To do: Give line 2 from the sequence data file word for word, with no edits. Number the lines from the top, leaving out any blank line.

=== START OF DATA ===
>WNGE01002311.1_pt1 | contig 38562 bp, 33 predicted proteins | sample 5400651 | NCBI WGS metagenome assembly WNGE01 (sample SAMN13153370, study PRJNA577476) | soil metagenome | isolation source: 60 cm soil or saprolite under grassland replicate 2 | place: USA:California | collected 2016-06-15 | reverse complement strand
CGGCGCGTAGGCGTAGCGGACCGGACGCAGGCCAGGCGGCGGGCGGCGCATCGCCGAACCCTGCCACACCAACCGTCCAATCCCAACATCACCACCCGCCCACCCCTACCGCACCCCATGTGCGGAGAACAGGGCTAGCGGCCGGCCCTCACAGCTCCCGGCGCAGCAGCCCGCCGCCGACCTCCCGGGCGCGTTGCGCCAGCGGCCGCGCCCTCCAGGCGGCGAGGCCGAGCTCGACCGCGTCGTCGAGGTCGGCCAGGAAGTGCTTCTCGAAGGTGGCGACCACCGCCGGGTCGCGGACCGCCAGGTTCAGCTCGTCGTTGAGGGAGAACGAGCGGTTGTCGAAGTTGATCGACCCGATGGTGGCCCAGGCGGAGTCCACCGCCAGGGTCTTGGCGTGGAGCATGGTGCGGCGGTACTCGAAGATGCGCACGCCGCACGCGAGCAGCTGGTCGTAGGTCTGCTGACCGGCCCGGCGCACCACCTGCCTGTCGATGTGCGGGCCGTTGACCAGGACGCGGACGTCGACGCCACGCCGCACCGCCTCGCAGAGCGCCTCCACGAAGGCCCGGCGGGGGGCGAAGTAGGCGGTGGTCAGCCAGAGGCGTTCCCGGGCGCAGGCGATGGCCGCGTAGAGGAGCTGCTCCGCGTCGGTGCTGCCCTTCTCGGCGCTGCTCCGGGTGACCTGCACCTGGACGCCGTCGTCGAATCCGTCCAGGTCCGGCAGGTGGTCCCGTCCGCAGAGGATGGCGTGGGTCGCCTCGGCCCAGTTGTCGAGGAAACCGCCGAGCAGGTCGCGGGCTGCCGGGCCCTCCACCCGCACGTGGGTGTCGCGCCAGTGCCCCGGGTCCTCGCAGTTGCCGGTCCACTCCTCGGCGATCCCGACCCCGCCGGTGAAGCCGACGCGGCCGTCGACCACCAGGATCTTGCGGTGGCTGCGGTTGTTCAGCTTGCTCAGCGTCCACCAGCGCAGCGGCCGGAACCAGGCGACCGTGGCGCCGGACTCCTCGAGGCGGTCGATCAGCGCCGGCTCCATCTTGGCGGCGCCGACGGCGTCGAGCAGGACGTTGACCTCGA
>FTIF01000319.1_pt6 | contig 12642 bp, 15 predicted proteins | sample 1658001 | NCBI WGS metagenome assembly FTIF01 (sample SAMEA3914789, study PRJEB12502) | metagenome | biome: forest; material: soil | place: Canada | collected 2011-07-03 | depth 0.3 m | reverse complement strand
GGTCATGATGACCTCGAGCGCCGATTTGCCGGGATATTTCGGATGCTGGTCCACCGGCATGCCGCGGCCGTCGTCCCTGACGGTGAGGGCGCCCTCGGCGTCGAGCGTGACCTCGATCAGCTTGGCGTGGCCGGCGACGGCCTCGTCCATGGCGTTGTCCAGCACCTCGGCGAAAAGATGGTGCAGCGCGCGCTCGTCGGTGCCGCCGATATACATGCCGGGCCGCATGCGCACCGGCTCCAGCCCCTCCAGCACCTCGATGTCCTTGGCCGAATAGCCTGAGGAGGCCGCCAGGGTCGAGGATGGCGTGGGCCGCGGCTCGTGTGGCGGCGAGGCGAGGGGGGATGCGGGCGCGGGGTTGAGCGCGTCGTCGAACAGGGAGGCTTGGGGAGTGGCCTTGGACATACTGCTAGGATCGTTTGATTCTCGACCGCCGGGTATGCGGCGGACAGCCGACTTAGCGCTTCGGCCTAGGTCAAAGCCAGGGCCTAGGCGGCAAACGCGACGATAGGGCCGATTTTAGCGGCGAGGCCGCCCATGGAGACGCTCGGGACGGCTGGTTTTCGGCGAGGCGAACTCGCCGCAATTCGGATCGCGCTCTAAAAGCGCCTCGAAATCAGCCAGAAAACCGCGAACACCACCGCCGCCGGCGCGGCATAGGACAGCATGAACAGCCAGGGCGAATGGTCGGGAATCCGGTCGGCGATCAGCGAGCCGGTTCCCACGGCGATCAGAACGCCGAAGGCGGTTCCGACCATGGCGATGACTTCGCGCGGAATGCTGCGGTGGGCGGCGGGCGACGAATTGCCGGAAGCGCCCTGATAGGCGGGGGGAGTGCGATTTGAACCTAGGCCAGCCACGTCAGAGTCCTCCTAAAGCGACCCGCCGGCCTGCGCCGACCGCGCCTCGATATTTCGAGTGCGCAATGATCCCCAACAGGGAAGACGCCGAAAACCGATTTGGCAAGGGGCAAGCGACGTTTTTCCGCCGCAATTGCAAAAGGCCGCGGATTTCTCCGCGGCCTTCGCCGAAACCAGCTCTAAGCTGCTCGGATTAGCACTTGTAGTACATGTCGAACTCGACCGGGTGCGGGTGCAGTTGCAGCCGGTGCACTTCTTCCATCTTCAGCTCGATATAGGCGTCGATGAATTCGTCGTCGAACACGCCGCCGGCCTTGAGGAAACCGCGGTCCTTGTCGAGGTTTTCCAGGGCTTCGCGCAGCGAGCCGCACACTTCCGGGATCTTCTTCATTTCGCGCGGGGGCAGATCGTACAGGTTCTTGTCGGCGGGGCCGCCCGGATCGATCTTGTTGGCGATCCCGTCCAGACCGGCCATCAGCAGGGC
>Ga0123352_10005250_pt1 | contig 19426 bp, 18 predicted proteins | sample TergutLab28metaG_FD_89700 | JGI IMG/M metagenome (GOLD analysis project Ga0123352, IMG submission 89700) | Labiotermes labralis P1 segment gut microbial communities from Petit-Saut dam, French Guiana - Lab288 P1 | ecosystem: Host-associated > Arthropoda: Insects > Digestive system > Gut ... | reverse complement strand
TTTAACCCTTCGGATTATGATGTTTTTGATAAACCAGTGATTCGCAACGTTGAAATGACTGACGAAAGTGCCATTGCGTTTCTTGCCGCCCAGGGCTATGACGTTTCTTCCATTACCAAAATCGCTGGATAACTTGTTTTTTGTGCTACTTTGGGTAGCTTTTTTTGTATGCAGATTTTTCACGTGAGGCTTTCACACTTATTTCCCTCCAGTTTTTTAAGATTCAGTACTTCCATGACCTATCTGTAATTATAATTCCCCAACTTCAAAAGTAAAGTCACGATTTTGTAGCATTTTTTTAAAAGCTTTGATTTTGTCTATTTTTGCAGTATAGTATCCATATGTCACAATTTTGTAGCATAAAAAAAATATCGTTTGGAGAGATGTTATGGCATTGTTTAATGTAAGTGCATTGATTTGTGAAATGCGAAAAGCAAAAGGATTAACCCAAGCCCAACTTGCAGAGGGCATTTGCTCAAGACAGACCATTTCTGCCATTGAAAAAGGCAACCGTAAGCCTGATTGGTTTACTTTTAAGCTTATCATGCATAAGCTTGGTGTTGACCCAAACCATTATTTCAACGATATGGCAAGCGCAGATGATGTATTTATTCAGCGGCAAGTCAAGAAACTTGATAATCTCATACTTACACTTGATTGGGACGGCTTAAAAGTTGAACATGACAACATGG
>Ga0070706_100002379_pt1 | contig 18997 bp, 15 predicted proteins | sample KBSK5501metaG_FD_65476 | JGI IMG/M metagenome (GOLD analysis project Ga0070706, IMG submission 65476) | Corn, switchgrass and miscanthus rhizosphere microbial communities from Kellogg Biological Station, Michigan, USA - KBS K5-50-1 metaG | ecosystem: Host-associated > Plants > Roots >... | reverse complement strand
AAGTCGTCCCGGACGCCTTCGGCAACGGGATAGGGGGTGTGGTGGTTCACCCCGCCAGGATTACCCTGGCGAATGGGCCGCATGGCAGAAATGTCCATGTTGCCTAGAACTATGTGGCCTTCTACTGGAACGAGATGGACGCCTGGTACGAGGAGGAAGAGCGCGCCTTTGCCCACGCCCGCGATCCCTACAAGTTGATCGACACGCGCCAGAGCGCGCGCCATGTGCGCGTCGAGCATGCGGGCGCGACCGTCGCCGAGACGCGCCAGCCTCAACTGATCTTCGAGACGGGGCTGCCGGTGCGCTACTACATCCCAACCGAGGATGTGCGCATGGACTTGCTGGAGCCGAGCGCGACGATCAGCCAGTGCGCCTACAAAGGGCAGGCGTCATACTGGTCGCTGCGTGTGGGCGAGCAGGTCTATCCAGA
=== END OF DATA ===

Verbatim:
CGGCGCGTAGGCGTAGCGGACCGGACGCAGGCCAGGCGGCGGGCGGCGCATCGCCGAACCCTGCCACACCAACCGTCCAATCCCAACATCACCACCCGCCCACCCCTACCGCACCCCATGTGCGGAGAACAGGGCTAGCGGCCGGCCCTCACAGCTCCCGGCGCAGCAGCCCGCCGCCGACCTCCCGGGCGCGTTGCGCCAGCGGCCGCGCCCTCCAGGCGGCGAGGCCGAGCTCGACCGCGTCGTCGAGGTCGGCCAGGAAGTGCTTCTCGAAGGTGGCGACCACCGCCGGGTCGCGGACCGCCAGGTTCAGCTCGTCGTTGAGGGAGAACGAGCGGTTGTCGAAGTTGATCGACCCGATGGTGGCCCAGGCGGAGTCCACCGCCAGGGTCTTGGCGTGGAGCATGGTGCGGCGGTACTCGAAGATGCGCACGCCGCACGCGAGCAGCTGGTCGTAGGTCTGCTGACCGGCCCGGCGCACCACCTGCCTGTCGATGTGCGGGCCGTTGACCAGGACGCGGACGTCGACGCCACGCCGCACCGCCTCGCAGAGCGCCTCCACGAAGGCCCGGCGGGGGGCGAAGTAGGCGGTGGTCAGCCAGAGGCGTTCCCGGGCGCAGGCGATGGCCGCGTAGAGGAGCTGCTCCGCGTCGGTGCTGCCCTTCTCGGCGCTGCTCCGGGTGACCTGCACCTGGACGCCGTCGTCGAATCCGTCCAGGTCCGGCAGGTGGTCCCGTCCGCAGAGGATGGCGTGGGTCGCCTCGGCCCAGTTGTCGAGGAAACCGCCGAGCAGGTCGCGGGCTGCCGGGCCCTCCACCCGCACGTGGGTGTCGCGCCAGTGCCCCGGGTCCTCGCAGTTGCCGGTCCACTCCTCGGCGATCCCGACCCCGCCGGTGAAGCCGACGCGGCCGTCGACCACCAGGATCTTGCGGTGGCTGCGGTTGTTCAGCTTGCTCAGCGTCCACCAGCGCAGCGGCCGGAACCAGGCGACCGTGGCGCCGGACTCCTCGAGGCGGTCGATCAGCGCCGGCTCCATCTTGGCGGCGCCGACGGCGTCGAGCAGGACGTTGACCTCGA